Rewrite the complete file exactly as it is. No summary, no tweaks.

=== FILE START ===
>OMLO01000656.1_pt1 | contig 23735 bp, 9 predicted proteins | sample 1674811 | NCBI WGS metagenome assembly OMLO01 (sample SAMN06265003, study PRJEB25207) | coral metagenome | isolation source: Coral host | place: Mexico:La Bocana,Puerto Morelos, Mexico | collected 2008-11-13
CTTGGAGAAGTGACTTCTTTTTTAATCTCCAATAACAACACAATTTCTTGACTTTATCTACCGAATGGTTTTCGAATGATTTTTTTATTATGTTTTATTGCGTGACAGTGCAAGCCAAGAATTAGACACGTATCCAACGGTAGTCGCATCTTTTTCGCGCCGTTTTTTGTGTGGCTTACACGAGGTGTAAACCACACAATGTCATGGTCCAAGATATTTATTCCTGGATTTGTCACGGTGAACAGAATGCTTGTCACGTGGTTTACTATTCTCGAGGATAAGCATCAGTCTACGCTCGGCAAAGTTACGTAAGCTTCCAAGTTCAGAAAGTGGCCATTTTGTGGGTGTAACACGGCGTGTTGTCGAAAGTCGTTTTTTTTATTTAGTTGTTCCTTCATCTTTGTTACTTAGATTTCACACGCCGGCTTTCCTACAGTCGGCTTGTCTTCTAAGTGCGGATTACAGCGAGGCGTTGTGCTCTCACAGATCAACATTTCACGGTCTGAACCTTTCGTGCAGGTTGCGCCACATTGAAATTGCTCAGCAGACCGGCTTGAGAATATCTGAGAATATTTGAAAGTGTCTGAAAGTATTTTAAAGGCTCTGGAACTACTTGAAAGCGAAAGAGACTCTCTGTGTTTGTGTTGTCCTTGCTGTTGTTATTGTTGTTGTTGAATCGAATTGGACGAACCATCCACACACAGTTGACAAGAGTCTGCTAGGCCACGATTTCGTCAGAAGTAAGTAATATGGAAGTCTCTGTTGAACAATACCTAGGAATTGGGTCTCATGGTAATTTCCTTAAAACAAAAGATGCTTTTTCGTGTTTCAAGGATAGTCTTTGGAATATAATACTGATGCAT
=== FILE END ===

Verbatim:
>OMLO01000656.1_pt1 | contig 23735 bp, 9 predicted proteins | sample 1674811 | NCBI WGS metagenome assembly OMLO01 (sample SAMN06265003, study PRJEB25207) | coral metagenome | isolation source: Coral host | place: Mexico:La Bocana,Puerto Morelos, Mexico | collected 2008-11-13
CTTGGAGAAGTGACTTCTTTTTTAATCTCCAATAACAACACAATTTCTTGACTTTATCTACCGAATGGTTTTCGAATGATTTTTTTATTATGTTTTATTGCGTGACAGTGCAAGCCAAGAATTAGACACGTATCCAACGGTAGTCGCATCTTTTTCGCGCCGTTTTTTGTGTGGCTTACACGAGGTGTAAACCACACAATGTCATGGTCCAAGATATTTATTCCTGGATTTGTCACGGTGAACAGAATGCTTGTCACGTGGTTTACTATTCTCGAGGATAAGCATCAGTCTACGCTCGGCAAAGTTACGTAAGCTTCCAAGTTCAGAAAGTGGCCATTTTGTGGGTGTAACACGGCGTGTTGTCGAAAGTCGTTTTTTTTATTTAGTTGTTCCTTCATCTTTGTTACTTAGATTTCACACGCCGGCTTTCCTACAGTCGGCTTGTCTTCTAAGTGCGGATTACAGCGAGGCGTTGTGCTCTCACAGATCAACATTTCACGGTCTGAACCTTTCGTGCAGGTTGCGCCACATTGAAATTGCTCAGCAGACCGGCTTGAGAATATCTGAGAATATTTGAAAGTGTCTGAAAGTATTTTAAAGGCTCTGGAACTACTTGAAAGCGAAAGAGACTCTCTGTGTTTGTGTTGTCCTTGCTGTTGTTATTGTTGTTGTTGAATCGAATTGGACGAACCATCCACACACAGTTGACAAGAGTCTGCTAGGCCACGATTTCGTCAGAAGTAAGTAATATGGAAGTCTCTGTTGAACAATACCTAGGAATTGGGTCTCATGGTAATTTCCTTAAAACAAAAGATGCTTTTTCGTGTTTCAAGGATAGTCTTTGGAATATAATACTGATGCAT